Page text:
When the General Assembly session closed Sunday, Planned Parenthood ended up one of the session's biggest winners. Despite efforts in the House of Delegates to deny it from benefiting financially from a "pro-choice" license plate, a conference committee recommended that it should, and the legislation easily passed both chambers Saturday. While license plates usually pass the assembly with few "no" votes, there were several members in each chamber who simply would not vote for a bill that benefited Planned Parenthood. Now this omnibus license plate bill goes to Governor Bob McDonnell for his signature, veto or amendments. In addition, the General Assembly yesterday sent a state budget to the governor's desk that does not prohibit taxpayer funding of Planned Parenthood. It also does not include prohibitions on taxpayer funding of failed embryonic stem cell research and low-income elective abortions. All in all, a good weekend for the nation’s billion-dollar abortion behemoth.

On the license plate, according to media reports, it appears that some in the legislature were intimidated by the ACLU’s threat to sue if Planned Parenthood didn’t get the money from the plate. Courts have ruled that if one viewpoint is allowed on a license plate (i.e., "Choose Life") than the opposite viewpoint must be allowed (in this case, "Trust Women, Respect Choice"). Courts have not, however, ruled on the issue of funding from the license plates. Nowhere in this session’s legislative process was the message of Planned Parenthood’s plate an issue — except for some members who weren’t going to vote for the plate regardless of the courts! Instead, it always, as ever with Planned Parenthood, was about the money.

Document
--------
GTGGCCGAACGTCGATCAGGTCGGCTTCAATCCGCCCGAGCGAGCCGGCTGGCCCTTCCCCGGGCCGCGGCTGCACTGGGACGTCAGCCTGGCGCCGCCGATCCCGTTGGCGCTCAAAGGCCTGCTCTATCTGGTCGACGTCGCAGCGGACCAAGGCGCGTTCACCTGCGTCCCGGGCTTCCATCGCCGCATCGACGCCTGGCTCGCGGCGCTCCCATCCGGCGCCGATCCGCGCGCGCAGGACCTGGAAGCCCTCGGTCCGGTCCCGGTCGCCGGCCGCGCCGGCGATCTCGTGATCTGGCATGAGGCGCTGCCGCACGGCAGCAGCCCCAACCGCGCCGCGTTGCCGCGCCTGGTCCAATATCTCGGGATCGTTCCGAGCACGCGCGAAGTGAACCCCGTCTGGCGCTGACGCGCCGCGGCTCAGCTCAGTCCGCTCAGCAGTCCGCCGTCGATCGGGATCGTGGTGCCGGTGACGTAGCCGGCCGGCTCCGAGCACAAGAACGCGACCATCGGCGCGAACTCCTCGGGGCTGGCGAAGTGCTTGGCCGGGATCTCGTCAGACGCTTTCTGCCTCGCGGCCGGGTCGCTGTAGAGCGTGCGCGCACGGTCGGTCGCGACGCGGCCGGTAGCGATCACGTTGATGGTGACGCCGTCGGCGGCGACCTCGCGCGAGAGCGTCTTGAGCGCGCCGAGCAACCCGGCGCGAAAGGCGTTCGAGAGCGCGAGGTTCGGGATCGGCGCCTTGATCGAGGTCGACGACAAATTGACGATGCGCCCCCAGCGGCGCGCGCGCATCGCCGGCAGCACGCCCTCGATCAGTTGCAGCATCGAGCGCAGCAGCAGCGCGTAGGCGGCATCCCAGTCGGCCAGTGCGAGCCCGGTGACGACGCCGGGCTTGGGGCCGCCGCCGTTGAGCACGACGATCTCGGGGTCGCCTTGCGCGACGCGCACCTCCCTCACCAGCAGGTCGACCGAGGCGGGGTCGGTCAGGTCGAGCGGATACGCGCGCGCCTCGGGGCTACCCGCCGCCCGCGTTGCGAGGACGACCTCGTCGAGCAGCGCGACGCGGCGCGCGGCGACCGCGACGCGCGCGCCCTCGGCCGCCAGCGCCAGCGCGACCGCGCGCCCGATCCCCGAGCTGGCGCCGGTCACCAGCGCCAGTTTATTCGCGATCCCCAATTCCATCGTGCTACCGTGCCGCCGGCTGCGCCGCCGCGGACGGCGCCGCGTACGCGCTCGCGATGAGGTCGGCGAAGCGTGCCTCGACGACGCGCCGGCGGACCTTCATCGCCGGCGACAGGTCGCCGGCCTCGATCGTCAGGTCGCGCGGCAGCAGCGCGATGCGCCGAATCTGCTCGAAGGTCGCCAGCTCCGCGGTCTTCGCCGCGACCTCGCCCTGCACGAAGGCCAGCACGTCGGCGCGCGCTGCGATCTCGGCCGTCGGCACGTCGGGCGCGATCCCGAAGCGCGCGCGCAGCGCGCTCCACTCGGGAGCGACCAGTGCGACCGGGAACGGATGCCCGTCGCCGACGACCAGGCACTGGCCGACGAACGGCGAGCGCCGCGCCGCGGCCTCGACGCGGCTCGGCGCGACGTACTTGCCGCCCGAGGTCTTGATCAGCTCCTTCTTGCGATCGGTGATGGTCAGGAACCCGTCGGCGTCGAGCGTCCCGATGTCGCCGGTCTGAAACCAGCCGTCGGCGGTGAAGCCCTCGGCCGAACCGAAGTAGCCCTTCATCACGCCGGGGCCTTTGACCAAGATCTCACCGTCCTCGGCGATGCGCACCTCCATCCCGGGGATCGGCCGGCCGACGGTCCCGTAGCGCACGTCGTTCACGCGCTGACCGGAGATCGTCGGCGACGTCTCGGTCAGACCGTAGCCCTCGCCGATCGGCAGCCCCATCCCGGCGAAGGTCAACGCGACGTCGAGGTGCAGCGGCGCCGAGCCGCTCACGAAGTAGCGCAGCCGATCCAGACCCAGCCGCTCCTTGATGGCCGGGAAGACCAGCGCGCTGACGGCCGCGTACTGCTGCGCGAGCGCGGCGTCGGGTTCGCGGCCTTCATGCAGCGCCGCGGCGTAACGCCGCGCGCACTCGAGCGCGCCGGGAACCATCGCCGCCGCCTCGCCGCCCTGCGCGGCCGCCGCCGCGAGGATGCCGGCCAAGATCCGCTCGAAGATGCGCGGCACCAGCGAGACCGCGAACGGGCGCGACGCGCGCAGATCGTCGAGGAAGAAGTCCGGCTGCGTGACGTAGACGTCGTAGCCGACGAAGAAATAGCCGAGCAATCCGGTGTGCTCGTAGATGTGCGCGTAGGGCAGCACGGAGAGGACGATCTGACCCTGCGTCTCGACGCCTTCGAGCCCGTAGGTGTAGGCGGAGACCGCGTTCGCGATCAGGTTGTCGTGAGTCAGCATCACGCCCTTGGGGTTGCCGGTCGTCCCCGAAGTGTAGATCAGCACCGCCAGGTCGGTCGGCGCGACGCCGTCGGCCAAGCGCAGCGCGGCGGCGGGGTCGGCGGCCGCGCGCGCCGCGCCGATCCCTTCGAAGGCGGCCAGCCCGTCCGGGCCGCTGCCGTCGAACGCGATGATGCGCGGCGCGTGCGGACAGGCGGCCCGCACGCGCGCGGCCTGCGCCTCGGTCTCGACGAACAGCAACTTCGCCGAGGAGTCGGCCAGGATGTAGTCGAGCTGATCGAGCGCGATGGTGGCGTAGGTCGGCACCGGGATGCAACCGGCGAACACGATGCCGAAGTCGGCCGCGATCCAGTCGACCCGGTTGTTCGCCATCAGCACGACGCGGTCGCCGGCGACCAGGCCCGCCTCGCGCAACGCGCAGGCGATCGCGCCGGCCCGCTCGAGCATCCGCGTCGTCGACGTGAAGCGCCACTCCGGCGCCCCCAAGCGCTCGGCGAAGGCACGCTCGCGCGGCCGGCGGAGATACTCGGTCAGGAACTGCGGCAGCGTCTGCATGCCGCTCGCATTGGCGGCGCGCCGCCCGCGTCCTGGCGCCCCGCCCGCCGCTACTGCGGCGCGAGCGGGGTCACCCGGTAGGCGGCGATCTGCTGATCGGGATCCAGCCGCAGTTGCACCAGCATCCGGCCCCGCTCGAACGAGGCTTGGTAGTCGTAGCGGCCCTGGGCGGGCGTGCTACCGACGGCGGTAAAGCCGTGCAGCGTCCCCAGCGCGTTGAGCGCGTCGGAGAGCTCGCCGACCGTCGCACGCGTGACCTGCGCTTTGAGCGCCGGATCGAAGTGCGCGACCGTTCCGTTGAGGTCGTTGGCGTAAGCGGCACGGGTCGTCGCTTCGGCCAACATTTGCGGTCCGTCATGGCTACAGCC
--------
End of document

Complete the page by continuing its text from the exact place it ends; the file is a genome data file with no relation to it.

Unfortunately, once the Planned Parenthood plate was attached to legislation that included several other license plates, it was going to pass. Planned Parenthood and its cronies in the legislature were willing to allow every other license plate (including one that would fund a program that helps feed children) to be defeated in order to get their way. If pro-life legislators had held out, you can imagine the headlines: Anti-abortion legislators kill funding for children.

On the other hand, the General Assembly passed its FY 2011-2012 state budget. Considering the weeping and gnashing of teeth we’ve heard for the past several months over the growing "budget deficit," it was amazing that the legislature finished its work just one day late. According to media reports, the two-year $70 billion budget takes the state back to 2006 spending levels. While we are pleased that the budget does not include any direct tax increases on Virginia’s families, we are disappointed that simple language protecting the taxpayer from funding unethical activities was not included.

Once again, Senate Democrats such as Dick Saslaw (D-35, Springfield) and Janet Howell (D-32, Reston) were willing to put the entire commonwealth at risk by blocking a budget that included those protections. Just waiting for it to happen were headline writers and editorial page editors who would have ripped those legislators willing to stand on a pro-life principle.

But the battle isn’t over. These bills now await action by the governor. Over the next several days we will put together a comprehensive action plan for how you can make sure that your voice is heard — and heard loudly — during the veto process concerning the continued taxpayer funding of unethical activities by your state government.